In a debate in the House of Lords during the 1970s, a historically minded peer recalled how in 1623 Lord Chief Justice Crewe had mourned the passing of England's old nobility. "Where is Bohun, where's Mowbray, where's Mortimer? Nay, which is more and most of all, where is Plantagenet? They are entombed in the urns and sepulchres of mortality." Charles's answer rang through the chamber, "Here is Mowbray!" - greeted with a roar of applause from other peers.
At the Reformation, as much from stubbornness as piety the Stourtons refused to exchange Catholicism for what they saw as a new, foreign, religion - nobody was going to tell them what to believe - and for centuries they endured relentless persecution as recusants. The faith Charles inherited was the old Cisalpine sort, staunch but tolerant, charitable and unobtrusive. When the Thatcher government announced its support for the celebrations of the third centenary of the "Glorious Revolution" of 1688, Charles Mowbray declared, "I have no intention of celebrating Dutch William's accession to the throne", adding that it had prevented his family from taking their seat in the Lords or serving in the armed services until the Catholic Emancipation Act of 1829. Their Jacobitism ruined the Stourtons and Stourhead had to be sold. They recouped their fortunes, however, and in the 19th century built a vast new family seat, Allerton Park, near Knaresborough, which is regarded as one of the most important of all Gothic revival houses.
Predictably, Charles Stourton was educated at Ampleforth (where his family had helped the monks find a new home in 1802) and then at Christ Church, Oxford, where he read History. During the Second World War he served as a subaltern in the Grenadier Guards with the Guards Armoured Division, but was invalided out in 1945 after having an eye shot out in Normandy - on being wounded, characteristically he called for a priest before asking for a doctor.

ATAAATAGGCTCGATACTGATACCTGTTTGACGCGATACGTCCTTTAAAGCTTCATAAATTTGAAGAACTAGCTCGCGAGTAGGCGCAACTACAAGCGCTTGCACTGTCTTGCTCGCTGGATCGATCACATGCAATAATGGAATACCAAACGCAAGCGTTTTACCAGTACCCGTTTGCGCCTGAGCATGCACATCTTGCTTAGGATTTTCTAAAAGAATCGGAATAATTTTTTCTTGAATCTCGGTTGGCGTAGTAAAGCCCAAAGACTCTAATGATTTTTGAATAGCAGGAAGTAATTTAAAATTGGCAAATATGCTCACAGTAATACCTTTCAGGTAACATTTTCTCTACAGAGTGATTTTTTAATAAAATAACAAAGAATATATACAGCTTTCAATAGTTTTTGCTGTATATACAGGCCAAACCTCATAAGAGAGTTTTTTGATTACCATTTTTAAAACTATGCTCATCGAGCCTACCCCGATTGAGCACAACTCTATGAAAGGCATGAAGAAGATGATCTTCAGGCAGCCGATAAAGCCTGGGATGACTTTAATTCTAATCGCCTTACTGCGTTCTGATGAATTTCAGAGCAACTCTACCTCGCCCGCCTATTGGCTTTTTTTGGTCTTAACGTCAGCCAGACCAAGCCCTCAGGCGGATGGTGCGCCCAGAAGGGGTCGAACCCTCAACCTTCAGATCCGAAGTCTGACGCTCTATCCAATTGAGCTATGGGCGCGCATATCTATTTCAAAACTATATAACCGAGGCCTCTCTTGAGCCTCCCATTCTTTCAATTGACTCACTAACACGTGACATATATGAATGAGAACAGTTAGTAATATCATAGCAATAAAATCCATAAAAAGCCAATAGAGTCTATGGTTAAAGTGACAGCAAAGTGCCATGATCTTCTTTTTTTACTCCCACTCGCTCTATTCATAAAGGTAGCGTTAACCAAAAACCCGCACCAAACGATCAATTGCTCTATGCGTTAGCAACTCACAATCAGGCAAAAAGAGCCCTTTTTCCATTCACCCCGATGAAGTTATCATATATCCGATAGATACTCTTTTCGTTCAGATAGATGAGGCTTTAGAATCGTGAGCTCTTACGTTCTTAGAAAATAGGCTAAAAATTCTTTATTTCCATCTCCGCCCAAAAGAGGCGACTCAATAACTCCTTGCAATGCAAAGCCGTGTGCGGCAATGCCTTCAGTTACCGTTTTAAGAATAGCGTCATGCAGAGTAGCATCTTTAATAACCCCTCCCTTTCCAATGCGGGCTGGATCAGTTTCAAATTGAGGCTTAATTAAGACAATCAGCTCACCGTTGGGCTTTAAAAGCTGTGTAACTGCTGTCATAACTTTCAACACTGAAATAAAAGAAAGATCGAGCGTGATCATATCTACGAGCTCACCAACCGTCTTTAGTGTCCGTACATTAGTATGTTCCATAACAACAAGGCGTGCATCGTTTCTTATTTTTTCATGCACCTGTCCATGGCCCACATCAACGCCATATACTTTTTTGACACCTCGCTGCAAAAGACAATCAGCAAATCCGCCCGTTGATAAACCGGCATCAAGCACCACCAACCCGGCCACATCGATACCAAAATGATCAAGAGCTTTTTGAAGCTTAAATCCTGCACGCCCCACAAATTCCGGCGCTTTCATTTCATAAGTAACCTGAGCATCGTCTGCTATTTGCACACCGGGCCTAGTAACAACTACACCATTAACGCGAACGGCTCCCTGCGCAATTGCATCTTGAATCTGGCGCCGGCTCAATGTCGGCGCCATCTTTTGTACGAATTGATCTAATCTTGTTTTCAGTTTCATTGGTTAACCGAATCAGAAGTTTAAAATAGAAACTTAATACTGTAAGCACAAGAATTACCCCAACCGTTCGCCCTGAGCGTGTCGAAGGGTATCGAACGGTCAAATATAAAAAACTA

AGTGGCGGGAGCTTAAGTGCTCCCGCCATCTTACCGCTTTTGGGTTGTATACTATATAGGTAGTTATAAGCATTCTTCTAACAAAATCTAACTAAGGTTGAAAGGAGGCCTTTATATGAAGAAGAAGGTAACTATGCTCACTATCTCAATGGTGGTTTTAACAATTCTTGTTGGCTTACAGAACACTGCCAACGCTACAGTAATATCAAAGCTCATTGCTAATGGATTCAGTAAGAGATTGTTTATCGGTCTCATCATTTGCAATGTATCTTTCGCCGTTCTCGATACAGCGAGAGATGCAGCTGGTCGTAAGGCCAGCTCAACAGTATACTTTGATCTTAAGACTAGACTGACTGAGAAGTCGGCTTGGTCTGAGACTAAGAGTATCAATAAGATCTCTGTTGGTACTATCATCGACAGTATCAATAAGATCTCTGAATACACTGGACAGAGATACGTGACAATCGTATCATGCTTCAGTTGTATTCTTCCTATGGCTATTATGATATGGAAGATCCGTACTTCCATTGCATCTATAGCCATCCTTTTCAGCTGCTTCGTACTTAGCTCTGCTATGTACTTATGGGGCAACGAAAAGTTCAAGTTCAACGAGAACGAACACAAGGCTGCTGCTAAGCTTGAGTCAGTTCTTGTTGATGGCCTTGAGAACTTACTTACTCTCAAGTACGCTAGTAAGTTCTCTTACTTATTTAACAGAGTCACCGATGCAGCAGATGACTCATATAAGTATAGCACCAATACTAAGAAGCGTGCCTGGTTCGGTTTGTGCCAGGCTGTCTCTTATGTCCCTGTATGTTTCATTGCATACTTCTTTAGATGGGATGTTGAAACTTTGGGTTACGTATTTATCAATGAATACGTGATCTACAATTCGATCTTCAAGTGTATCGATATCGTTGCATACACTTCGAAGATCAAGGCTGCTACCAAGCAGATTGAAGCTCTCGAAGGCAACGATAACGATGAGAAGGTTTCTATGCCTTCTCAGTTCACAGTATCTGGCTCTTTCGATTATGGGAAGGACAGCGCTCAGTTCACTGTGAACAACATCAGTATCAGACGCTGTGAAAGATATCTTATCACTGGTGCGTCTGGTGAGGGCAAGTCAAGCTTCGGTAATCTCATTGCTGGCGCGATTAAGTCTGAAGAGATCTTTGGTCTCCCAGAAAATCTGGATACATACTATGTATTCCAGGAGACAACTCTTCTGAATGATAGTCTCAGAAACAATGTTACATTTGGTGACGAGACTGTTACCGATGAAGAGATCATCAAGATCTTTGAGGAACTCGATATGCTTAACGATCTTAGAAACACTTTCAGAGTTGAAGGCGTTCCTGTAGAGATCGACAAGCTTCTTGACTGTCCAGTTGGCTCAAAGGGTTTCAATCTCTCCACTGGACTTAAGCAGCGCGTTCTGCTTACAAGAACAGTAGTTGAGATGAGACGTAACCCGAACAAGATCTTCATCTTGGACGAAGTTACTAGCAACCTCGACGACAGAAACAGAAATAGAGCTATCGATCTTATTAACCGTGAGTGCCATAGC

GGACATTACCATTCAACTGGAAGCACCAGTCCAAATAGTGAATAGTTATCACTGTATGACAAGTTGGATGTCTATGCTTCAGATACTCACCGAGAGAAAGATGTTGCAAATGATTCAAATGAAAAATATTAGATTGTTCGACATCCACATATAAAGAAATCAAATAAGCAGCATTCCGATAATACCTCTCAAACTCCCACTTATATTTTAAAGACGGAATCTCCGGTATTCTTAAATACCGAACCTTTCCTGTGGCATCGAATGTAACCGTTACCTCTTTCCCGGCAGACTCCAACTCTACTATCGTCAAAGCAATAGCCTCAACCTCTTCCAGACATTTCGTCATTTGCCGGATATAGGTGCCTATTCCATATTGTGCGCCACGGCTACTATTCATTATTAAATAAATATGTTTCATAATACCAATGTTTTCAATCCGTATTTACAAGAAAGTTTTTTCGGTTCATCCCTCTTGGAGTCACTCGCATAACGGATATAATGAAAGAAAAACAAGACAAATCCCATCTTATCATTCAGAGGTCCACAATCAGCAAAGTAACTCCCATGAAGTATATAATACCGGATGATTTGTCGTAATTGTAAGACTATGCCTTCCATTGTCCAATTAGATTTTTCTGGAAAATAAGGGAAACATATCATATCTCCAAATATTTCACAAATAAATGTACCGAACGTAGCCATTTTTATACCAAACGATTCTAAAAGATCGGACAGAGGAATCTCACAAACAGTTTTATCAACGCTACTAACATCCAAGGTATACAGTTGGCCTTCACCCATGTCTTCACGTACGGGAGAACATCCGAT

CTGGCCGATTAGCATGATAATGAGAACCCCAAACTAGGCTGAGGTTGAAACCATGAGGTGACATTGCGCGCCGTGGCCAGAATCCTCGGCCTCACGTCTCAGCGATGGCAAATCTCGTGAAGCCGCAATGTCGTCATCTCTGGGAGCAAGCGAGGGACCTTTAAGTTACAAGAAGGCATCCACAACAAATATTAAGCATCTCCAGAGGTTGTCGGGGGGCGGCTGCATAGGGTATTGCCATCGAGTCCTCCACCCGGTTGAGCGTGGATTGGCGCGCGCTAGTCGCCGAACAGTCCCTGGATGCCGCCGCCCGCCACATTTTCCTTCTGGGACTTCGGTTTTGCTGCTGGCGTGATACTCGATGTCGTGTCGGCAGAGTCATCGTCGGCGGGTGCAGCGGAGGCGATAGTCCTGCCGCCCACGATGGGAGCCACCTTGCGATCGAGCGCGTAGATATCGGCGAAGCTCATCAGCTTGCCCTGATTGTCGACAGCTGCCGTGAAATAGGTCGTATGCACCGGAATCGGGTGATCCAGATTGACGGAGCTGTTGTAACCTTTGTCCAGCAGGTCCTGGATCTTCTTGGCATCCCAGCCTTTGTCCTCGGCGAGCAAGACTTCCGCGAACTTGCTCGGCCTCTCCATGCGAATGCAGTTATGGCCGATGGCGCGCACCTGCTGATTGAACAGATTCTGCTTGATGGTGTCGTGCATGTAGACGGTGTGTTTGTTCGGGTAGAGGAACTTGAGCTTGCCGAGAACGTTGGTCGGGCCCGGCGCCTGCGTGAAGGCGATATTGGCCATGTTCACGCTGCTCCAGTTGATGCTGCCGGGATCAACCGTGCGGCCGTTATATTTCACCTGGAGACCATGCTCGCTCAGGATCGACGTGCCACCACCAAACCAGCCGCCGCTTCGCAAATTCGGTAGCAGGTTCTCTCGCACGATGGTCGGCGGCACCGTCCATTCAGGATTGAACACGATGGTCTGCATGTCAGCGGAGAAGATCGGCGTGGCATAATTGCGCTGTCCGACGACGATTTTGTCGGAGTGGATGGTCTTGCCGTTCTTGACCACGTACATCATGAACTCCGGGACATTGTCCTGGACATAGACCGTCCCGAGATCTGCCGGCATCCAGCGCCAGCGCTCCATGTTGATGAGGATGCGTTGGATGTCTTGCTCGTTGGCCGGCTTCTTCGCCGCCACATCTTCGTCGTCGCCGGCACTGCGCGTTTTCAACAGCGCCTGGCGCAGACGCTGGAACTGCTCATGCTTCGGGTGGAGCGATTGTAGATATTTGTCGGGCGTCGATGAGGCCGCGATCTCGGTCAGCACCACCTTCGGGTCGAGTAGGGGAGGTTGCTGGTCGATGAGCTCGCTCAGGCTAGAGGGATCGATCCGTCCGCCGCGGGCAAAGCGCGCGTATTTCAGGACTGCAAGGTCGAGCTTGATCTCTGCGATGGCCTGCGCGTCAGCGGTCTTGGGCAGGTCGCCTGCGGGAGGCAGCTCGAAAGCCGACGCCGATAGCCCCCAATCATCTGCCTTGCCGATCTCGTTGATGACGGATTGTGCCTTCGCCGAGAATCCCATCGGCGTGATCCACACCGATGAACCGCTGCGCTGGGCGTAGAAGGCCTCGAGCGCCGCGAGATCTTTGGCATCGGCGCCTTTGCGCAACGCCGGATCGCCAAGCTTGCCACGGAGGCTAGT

After the war he ran a pig farm on his family property, and during dinner parties would sometimes make guests visit his pigs in the dark. In 1953 he was a Gold Stick Officer at the Coronation, witnessing his father pay homage to the Queen. The year before, he had married Jane de Yarburgh-Bateson, the strikingly beautiful and devastatingly amusing daughter of the fifth Lord Deramore, a marriage that brought him great happiness despite her ill-health in later life. During the 1960s he inherited a pretty Regency country house near Forfar, where he hung his fine collection of family portraits and entertained friends with exuberant hospitality.
A director of Securicor, Mowbray also served as Chairman of the Thames Estuary Airport Company, an imaginative project for which he showed unflagging enthusiasm. Among other activities, he was Vice-President of the British Knights of Malta and chairman of the English Catholic Ancestor, an organisation devoted to the history of recusant families. (His genealogical knowledge was remarkable, even greater than his impressive grasp of military history during the Napoleonic wars.) He was also a keen member of the Roxburghe Club, the most distinguished of all bibliophile societies. He was very proud of being chairman of the Normandy Veterans in Scotland, delighting in their company and in taking the salute at their parades.
Mowbray's first wife died in 1998 and the following year he married Joan, Lady Holland. The elder of his two sons inherits his titles.